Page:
Before we get into what happened at the Social Media Summit session on Memes and the #FAT phenomenon, it is imperative to know what #FAT means. An acronym for Fashionistas Against Talibanisation, FAT is a satirical Facebook group that has gained popularity online for being a forum where members post news articles that talk about the fashion industry in Pakistan against the backdrop of terrorism. Its description reads that it is “committed to bringing social change out of the closet in Pakistan through fashion” and that “fashion is the answer to Pakistan’s many problems especially Talibanisation”. Some of the headlines posted on the forum read “In a Troubled Country, Still Time for High Society” and “Fashion event attempts to show Pakistan’s progressive side” – and comments posted below them mock the news articles as a “FAT win”.
With great expectations, listeners filed into the room to hear what the panelists had to say, hoping to hear some funny quips and FAT-worthy stories. The first speaker, Zakir Thaver, explained what memes are. While the screen behind him flashed funny internet memes, Thaver chose to talk about the more humourless subject of meme theory. He explained that the word meme is short for mimeme, “something imitated” and that it was coined by the British evolutionary biologist Richard Dawkins. While Thaver bored listeners with evolution, lawyer and talk show host Ayesha Tammy Haq got some to sit up in their seats as she spoke about how FAT evolved. In 2009, when the Pakistan Army’s General Headquarters was attacked by terrorists, Haq headed the Fashion Pakistan Council and organised a fashion week despite speculations that it would be cancelled. “It was widely reported by the international press,” said Haq with pride. “Journalists tied in the story (about fashion week) with their stories about the ongoing war,” she said, adding that people realised that Pakistan was a country that did not just represent bombs and burqas. At one point, Haq mentioned that designers are indeed fighting extremism by employing women from poor households, who earn enough money to send their children to schools instead of madrassas.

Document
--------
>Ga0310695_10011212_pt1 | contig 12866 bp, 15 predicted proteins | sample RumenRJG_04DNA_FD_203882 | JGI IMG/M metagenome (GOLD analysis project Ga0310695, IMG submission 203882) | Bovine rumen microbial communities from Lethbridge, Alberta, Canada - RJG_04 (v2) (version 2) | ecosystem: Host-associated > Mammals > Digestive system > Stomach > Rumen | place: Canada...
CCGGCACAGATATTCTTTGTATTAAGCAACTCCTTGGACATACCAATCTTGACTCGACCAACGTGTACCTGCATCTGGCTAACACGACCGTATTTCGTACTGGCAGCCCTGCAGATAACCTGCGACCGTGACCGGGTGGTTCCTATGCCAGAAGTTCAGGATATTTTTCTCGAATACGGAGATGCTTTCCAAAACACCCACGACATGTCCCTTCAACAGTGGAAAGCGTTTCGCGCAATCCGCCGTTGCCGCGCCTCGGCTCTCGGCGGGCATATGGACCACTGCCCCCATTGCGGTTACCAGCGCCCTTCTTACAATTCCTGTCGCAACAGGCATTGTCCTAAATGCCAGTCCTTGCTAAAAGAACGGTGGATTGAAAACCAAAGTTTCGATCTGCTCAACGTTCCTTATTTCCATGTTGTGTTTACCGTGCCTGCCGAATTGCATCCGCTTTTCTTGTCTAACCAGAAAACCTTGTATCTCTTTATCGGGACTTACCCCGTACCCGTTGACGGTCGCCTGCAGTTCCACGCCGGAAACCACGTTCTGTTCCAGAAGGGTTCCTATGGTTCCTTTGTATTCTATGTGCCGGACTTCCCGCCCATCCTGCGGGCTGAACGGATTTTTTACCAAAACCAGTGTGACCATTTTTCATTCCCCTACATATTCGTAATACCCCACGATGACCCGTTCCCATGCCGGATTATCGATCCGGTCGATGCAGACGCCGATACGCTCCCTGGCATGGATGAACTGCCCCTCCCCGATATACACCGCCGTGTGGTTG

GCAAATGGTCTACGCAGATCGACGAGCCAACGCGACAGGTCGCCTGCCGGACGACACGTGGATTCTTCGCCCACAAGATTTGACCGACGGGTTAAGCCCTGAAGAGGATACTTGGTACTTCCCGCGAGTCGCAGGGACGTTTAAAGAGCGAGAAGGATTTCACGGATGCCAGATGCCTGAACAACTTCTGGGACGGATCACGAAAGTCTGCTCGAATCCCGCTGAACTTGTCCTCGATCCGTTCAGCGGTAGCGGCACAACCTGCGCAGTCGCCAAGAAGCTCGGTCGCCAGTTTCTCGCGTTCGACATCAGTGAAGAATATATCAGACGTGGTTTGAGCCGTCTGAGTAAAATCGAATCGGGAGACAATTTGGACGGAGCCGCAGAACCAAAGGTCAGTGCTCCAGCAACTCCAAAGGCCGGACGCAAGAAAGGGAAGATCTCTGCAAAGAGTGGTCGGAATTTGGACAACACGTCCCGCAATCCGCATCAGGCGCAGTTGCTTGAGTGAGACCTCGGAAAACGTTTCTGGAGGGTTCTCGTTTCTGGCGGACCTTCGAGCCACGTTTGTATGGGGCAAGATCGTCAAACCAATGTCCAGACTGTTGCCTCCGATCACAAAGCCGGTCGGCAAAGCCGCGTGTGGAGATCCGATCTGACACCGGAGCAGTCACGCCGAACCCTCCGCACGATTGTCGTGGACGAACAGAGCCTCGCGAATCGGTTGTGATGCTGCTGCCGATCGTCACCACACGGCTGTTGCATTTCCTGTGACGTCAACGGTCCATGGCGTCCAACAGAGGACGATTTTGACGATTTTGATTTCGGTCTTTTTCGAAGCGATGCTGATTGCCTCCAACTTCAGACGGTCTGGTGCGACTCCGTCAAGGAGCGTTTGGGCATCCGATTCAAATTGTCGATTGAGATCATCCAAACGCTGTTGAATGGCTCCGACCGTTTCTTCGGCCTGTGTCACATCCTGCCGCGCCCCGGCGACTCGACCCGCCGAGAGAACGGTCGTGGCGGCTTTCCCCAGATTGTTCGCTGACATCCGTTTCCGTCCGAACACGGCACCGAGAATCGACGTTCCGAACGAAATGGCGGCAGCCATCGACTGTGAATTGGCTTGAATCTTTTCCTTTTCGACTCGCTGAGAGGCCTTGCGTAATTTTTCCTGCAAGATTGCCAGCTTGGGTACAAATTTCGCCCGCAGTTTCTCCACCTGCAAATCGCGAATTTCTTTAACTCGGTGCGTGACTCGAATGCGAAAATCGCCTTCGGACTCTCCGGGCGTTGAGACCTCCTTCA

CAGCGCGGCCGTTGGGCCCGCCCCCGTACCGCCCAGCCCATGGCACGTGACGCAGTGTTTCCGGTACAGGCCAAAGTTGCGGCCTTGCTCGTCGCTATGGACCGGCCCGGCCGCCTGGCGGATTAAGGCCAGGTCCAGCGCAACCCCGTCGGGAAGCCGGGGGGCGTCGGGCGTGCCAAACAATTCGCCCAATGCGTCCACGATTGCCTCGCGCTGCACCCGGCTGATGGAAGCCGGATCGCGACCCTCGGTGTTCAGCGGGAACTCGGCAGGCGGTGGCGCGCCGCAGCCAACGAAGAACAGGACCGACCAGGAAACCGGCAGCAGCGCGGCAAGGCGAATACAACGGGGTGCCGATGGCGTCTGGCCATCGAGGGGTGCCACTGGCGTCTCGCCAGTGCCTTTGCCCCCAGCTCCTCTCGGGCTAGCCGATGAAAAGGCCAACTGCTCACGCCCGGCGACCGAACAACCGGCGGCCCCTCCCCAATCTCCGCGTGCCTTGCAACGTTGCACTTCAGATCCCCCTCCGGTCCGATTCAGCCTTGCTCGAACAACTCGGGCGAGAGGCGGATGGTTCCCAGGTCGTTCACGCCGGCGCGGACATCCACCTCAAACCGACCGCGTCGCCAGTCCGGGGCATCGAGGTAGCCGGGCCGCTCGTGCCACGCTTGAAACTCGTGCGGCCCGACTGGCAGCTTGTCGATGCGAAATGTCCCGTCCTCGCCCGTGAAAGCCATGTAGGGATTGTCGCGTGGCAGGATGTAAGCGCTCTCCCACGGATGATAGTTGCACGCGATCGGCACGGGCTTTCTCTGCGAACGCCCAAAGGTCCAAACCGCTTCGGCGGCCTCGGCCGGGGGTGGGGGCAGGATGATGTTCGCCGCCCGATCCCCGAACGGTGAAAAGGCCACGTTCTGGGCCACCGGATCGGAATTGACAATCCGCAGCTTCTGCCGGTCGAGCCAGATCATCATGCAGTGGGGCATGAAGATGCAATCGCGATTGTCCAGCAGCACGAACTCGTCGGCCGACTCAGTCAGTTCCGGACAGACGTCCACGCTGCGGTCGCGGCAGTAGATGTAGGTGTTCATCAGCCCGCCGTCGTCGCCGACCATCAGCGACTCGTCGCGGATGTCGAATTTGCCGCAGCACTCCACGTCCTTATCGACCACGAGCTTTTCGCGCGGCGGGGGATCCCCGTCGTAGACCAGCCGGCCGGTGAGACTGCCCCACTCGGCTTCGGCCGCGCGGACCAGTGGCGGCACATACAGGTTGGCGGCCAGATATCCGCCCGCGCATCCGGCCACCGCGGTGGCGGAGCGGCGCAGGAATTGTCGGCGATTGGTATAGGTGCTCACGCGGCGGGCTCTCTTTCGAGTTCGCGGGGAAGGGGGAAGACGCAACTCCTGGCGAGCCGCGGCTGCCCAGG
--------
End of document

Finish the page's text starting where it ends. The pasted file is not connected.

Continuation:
Strangely enough, what should have been a discussion on the virality of hilarious internet memes and the sarcasm-loaded FAT forum turned into a lacklustre convesration . At one point, fashion writer Mohsin Sayeed stood up and said: “You guys need to stop talking about yourselves! This is about memes – not me, me, me! Stop preaching.” Wearing a paper cone on his nose Sayeed said people should not take themselves so seriously.
Another journalist at the venue said, “I expected satire and wit — not boring technicalities.”
Published in The Express Tribune, July 15th, 2012.
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